It would take a real effort to make a dull film starring Philip Seymour Hoffman as a drag queen, but Joel Schumacher comes mighty close with Flawless, a movie with as many unresolved conflicts as its own hero/ine. Hoffman’s Rusty describes himself as a woman trapped in a man’s body – likewise Flawless is essentially a quirkily unusual character drama stuck inside a crude, predictable crime thriller.
Rusty is the flamboyant neighbour of crusty, fiftysomething retired security guard Walt (De Niro). But while the two men are superficially exact opposites, melodramatic fate throws them together when Walt is left half-paralysed and barely able to speak after a stroke. Too proud to leave his apartment but in dire need of therapy, Walt is advised that the best thing for his voice would be to take singing lessons – which Rusty, who is saving up for a sex-change operation, reluctantly agrees to supply.
But while there’s nothing wrong with the development of the two characters and their very different worlds, Schumacher doesn’t have enough nerve to make the drama emerge from the personalities. Instead he bolts on an arbitrary and very tiresome subplot involving vicious gangsters searching for stolen loot hidden in Rusty and Walt’s seedy residential hotel, leading to a slam-bang finale which sees the central duo forced to violently defend themselves against mortal danger.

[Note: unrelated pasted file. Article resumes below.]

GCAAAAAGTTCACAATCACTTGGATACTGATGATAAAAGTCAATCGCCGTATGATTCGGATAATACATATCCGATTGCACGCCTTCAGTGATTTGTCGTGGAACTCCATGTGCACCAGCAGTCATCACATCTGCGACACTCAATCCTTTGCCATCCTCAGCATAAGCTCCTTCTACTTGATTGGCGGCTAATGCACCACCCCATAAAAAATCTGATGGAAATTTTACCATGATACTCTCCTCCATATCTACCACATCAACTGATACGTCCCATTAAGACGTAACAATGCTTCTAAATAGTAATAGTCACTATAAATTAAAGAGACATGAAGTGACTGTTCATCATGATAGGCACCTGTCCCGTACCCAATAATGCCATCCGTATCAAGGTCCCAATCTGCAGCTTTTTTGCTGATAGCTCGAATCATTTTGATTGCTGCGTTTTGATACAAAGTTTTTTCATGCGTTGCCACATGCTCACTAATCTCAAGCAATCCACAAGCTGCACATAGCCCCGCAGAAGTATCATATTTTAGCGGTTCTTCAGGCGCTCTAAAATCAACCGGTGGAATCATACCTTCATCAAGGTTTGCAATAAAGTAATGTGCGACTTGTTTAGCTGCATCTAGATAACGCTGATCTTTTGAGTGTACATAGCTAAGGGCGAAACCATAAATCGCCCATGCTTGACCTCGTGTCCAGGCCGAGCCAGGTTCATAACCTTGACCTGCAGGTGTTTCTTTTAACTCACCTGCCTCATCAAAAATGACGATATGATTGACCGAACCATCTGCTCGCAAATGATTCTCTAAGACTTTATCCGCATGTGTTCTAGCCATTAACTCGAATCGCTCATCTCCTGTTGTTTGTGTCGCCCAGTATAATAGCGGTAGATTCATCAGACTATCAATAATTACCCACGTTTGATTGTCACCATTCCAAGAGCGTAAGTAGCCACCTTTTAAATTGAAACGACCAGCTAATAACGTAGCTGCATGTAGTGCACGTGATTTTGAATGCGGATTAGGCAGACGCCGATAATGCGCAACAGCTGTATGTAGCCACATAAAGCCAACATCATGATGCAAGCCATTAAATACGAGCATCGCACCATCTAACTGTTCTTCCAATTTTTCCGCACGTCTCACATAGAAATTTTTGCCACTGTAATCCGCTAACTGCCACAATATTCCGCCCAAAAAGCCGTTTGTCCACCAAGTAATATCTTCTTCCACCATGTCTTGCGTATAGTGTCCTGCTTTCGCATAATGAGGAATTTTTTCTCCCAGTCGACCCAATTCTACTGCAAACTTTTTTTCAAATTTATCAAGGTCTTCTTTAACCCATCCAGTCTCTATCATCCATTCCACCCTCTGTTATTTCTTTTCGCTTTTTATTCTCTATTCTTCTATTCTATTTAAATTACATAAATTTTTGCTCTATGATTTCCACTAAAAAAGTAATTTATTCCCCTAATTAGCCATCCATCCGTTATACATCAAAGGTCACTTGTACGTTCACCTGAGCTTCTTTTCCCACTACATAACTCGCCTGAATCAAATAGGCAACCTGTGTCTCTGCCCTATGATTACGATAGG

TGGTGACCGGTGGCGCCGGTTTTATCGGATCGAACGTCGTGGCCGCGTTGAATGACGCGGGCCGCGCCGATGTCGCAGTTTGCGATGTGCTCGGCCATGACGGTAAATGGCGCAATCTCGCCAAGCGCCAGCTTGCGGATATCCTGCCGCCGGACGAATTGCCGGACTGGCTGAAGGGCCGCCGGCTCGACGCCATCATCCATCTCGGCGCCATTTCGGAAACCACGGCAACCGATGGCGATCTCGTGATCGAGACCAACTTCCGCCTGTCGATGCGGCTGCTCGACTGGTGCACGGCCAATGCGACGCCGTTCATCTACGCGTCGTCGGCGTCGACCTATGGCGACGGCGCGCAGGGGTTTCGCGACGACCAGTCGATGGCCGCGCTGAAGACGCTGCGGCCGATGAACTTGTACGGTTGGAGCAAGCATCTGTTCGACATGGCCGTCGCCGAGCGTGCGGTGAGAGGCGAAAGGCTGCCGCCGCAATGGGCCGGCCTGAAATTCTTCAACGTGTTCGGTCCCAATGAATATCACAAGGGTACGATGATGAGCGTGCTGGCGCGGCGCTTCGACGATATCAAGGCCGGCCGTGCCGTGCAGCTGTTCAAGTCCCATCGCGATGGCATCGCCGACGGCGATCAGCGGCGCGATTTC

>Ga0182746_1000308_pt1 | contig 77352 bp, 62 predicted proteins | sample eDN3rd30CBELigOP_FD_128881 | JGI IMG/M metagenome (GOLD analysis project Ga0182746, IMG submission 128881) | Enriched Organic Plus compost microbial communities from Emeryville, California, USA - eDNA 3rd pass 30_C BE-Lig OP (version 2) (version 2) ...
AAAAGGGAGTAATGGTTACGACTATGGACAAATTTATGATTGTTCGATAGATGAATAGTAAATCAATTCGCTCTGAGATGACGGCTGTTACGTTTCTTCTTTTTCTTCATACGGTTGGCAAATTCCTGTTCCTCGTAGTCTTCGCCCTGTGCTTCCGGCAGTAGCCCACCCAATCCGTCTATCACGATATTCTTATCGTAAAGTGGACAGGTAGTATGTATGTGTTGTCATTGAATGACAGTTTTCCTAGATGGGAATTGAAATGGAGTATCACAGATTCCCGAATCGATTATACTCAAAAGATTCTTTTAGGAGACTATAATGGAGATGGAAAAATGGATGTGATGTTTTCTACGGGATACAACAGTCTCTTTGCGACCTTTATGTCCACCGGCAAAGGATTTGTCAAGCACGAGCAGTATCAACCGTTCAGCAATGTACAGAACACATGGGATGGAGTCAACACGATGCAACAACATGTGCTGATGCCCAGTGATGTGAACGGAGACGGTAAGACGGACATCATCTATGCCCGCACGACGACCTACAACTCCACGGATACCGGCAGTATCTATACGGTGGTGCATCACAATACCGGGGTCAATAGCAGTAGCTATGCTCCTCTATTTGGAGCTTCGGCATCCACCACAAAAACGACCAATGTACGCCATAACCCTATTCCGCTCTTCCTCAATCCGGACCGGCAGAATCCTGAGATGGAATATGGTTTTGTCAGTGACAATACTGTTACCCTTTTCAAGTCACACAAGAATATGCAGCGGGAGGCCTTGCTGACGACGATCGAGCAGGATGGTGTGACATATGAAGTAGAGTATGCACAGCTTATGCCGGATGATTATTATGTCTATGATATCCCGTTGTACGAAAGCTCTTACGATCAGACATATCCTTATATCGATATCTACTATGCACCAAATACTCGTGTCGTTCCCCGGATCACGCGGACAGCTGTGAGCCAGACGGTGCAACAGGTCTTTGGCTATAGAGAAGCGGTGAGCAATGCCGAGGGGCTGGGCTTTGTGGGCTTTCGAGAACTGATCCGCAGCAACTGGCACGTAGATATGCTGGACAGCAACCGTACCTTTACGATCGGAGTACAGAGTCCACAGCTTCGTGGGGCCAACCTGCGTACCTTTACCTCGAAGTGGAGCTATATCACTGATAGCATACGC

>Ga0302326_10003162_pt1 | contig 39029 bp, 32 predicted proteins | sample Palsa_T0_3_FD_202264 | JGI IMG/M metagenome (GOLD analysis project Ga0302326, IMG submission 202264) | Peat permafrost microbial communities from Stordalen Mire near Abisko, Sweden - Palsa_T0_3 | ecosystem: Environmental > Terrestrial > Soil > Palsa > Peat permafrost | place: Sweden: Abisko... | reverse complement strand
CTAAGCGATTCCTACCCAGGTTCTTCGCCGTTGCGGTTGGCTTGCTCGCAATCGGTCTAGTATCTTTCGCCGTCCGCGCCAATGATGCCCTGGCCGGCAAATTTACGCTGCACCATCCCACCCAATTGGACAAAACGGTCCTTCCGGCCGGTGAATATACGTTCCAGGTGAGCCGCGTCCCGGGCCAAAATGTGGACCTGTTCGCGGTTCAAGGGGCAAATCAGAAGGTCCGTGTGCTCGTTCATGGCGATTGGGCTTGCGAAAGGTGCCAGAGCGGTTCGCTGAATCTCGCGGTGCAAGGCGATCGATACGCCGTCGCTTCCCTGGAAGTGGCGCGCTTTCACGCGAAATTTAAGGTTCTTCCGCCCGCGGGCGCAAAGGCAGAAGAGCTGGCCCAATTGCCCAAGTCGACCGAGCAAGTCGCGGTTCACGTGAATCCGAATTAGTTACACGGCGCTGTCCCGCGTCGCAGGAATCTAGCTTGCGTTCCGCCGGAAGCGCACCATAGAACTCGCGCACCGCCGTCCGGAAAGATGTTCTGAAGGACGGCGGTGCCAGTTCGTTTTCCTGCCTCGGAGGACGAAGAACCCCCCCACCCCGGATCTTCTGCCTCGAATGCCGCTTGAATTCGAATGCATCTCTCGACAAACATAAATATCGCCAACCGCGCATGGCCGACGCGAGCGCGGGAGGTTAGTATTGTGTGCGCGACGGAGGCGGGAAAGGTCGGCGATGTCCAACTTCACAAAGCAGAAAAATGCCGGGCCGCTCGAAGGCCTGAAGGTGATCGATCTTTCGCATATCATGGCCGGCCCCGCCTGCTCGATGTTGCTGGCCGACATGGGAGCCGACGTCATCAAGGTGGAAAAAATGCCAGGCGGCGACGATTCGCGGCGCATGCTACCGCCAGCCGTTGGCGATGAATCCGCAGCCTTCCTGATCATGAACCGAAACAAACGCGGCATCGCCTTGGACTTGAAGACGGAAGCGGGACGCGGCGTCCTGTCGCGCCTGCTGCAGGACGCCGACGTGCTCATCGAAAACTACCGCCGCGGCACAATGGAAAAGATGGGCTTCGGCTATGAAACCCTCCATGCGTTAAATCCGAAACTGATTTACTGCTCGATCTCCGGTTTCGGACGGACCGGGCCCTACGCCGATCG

If the ending doesn’t quite pan out how you might expect, it nevertheless belongs in a very different kind of movie. But, after the Batman and John Grisham films and his previous effort, 8mm, Flawless is clearly a major step in the right direction for Schumacher – an unexpected late-career progression which reportedly pays big dividends with forthcoming dogme-style Vietnam drama Tigerland. And Flawless, if nothing else, gives Philip Seymour Hoffman the kind of screen time his vast talent deserves but all too rarely gets.
Back to Film Index